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Methods to Help Your Child Cope With Anxiety

Anxiety in children and teens has spiked in recent years. How can you help your child manage anxiety so that he or she can move ahead in school and life? Parents may rush to remove the source of a child’s anxiety if they can. However, that may not always be the best course of action. Children need to develop resilience in order to become successful adults. Helping your child learn to manage his anxiety is a better path. 

Little Wonders Pediatric Therapy in Charlotte, North Carolina, provides occupational and speech therapy to help all children live their best lives and develop the skills needed to live independently. Our therapists work with children with anxiety, providing the support they need to help them learn to manage it. 

Here are important tips to help your anxious child. 

Empathize but form a plan 

You know your child better than anyone else. You’re likely very aware of certain triggers of his or her anxiety, whether it’s fear of failing a math test the next day or an unexpected change in routine. 

When your child has a meltdown when anxiety is triggered — by large dogs, for example —  a first step is acceptance and empathy. Reach out and comfort your child so they feel safe during a scary time. Have them discuss their feelings. 

Empathy is just the first step. It’s crucial to help your child learn to manage their anxiety so they  can function normally as an adult. Realistically, they won’t be able to run away from every anxiety-producing situation in life. 

Create a coping-skills toolkit 

During a calm time, create a list of things your child can do when they’re under stress and feel anxious. For example, if they like art, they may want to use crayons or markers to make a picture of something that makes them happy. 

Make a list of coping strategies with your child of things they can do when they’re feeling fearful. Include the strategies they like and agree to try. Some strategies will be tangible, such as drawing pictures. Others are activities like deep breathing or imagining they’re in a favorite place and describing it. Make a visual cue for each strategy and place all of the materials in a box that your child helps to decorate and label as their coping-skills toolbox

Periodically, go to the toolbox at a calm time and practice some of the skills with your child. Teach deep breathing, for example, while they’re squeezing a stress ball. 

Then, during a stressful time, go with your child to the coping skills toolbox and have them pick one of the activities. Acknowledge the anxiety: “I know you’re anxious about being in a new reading group today. What would make you feel better right now?” They may choose making a clay figure. Substituting one of these calming strategies before your child explodes helps to teach them that they can manage their anxiety.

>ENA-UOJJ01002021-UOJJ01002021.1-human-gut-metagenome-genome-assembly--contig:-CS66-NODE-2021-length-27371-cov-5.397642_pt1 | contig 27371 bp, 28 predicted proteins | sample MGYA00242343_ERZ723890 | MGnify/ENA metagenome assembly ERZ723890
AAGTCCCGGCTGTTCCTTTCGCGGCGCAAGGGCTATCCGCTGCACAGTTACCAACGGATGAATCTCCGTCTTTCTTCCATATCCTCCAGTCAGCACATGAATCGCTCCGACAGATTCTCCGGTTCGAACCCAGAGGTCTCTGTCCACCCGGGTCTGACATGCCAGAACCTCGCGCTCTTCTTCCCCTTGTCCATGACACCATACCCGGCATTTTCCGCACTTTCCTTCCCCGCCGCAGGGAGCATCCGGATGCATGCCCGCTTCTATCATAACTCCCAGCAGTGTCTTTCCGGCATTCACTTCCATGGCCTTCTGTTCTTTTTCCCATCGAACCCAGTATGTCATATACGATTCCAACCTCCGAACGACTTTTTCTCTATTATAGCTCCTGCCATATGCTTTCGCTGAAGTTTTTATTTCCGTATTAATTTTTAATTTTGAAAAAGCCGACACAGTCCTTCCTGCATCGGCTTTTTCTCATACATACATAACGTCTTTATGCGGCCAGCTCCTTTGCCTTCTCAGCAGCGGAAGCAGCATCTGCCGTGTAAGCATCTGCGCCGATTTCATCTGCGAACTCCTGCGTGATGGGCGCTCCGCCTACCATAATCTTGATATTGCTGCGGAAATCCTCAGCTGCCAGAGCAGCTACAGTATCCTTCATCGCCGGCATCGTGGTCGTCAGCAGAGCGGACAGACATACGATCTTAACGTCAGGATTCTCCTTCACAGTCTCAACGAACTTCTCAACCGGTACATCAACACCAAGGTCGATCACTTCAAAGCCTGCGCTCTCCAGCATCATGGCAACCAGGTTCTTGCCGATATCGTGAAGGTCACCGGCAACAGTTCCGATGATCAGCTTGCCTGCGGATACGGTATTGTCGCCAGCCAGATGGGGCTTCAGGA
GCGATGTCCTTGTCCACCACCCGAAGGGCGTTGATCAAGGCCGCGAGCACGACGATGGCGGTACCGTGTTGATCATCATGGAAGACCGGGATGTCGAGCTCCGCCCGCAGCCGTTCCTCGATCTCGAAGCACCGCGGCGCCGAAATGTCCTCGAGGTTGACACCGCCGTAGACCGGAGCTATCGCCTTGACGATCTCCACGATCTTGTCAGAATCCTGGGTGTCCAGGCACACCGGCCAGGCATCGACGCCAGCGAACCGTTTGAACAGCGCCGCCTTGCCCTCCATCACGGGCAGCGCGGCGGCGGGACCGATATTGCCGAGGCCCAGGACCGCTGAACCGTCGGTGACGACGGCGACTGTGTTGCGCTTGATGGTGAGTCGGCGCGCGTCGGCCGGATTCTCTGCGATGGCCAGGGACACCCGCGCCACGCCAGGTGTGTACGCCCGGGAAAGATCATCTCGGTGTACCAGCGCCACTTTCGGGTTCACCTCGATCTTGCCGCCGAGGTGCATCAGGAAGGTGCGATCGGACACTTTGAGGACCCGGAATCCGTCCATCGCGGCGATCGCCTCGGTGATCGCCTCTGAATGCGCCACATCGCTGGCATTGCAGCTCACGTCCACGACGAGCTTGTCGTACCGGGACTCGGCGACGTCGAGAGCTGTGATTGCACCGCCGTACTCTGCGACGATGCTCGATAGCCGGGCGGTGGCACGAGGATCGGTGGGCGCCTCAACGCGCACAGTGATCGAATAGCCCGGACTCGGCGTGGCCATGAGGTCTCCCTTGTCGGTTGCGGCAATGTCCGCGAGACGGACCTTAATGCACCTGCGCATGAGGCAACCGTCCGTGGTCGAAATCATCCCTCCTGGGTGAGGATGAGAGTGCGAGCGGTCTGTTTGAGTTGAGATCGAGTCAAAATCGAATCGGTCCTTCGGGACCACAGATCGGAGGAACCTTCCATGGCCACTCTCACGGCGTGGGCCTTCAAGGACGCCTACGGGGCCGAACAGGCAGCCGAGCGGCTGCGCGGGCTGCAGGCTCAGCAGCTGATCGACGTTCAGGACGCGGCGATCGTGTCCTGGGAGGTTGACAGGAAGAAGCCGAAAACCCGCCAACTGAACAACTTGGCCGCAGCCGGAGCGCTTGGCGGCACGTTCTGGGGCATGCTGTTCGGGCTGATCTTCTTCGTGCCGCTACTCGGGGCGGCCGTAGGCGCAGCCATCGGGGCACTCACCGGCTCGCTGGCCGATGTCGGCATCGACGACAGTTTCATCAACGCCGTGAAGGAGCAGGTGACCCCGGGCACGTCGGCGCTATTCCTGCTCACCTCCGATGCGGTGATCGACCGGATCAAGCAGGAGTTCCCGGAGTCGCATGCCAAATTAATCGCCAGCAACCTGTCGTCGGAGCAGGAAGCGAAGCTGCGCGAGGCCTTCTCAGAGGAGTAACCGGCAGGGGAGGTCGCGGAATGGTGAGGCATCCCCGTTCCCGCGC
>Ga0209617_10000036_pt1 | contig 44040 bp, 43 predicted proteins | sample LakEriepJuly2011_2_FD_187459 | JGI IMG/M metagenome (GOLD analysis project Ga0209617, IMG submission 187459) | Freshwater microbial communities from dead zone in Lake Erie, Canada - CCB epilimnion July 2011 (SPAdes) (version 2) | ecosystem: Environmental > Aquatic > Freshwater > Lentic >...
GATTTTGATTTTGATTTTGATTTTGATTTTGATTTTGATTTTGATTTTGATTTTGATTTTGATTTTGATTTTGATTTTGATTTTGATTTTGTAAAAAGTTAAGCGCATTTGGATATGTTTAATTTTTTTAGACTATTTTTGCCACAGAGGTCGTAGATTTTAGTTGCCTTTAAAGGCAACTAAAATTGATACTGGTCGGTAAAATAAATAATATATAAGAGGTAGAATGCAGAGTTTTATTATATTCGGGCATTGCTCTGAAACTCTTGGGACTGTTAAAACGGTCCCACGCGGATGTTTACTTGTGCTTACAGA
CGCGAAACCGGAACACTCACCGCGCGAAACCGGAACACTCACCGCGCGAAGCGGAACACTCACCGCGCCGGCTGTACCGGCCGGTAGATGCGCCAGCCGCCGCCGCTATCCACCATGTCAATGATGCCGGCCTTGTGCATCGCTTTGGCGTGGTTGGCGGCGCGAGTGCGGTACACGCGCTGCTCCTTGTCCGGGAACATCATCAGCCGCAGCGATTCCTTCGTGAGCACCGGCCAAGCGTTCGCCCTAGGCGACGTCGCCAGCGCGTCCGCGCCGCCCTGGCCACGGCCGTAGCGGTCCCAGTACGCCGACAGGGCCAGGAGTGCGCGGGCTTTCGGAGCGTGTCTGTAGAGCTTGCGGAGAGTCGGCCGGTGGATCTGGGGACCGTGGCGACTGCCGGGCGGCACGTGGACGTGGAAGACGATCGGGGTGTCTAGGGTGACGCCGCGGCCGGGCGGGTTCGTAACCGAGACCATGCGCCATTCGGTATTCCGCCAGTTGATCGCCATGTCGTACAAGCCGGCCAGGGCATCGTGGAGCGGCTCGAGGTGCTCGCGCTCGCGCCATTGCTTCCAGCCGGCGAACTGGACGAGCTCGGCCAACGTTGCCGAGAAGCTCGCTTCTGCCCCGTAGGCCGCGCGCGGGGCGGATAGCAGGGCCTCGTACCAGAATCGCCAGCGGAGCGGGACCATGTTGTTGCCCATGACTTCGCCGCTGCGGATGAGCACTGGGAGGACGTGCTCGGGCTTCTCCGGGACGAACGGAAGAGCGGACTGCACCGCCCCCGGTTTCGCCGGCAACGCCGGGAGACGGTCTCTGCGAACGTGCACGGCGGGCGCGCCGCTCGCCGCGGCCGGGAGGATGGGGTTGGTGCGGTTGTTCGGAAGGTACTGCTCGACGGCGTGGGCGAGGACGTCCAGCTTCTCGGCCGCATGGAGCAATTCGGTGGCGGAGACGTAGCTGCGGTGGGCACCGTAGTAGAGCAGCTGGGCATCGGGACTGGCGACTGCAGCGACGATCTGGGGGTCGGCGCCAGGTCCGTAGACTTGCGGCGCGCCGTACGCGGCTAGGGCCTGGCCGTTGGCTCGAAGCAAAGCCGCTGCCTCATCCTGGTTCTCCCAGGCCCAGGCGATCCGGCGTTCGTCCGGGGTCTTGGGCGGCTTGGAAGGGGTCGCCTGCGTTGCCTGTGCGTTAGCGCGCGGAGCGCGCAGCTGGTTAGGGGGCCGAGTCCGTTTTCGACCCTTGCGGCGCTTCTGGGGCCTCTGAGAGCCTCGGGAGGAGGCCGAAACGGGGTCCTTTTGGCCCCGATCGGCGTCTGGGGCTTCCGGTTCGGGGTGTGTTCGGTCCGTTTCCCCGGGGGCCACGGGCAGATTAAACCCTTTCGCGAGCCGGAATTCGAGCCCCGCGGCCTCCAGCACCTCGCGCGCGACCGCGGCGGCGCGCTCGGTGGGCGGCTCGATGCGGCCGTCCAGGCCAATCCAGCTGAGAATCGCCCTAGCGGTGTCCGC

Staff at Little Wonders Pediatric Therapy work hand-in-hand with you to help your child learn new ways to cope with fears. 

Take small, desensitizing steps toward anxiety-producing situations

If your child is fearful of large dogs, for instance, and refuses to go outside for fear of meeting one, choose a calm time with her sitting next to you to look at different dog breeds and their positive traits, like protecting children in their household or staying beside a child who is sick. Look for stories of dogs like this and read them with your child. 

Ask someone in the neighborhood with a large, friendly dog to come to the edge of your yard to say hello. Taking these small steps helps your child deal with the anxious feelings while learning to overcome them. 

Help your child develop competence; eschew helicopter parenting

Therapists explain that it’s all right for children to experience some discomfort during childhood. Otherwise, it is difficult for them to develop the resilience they’ll need as an adult to be able to cope, on a job, for example, when everything doesn’t go their way.  

Many parents today do more for their children than did parents in previous generations because they lack time. For example, are you still dressing your child or tying your child’s shoes when they’re capable of tying them themselves? The hurry for the drop-off at daycare may be inhibiting your child’s sense of competence. Having your child clean up after themself and do chores is “a very strong predictor” of success as a young adult. The more a child does for themself, the more they’re likely to develop confidence in their abilities. That makes them less fearful of new or different situations. 

Contact Little Wonders Pediatric Therapy today for help with your anxious child. 


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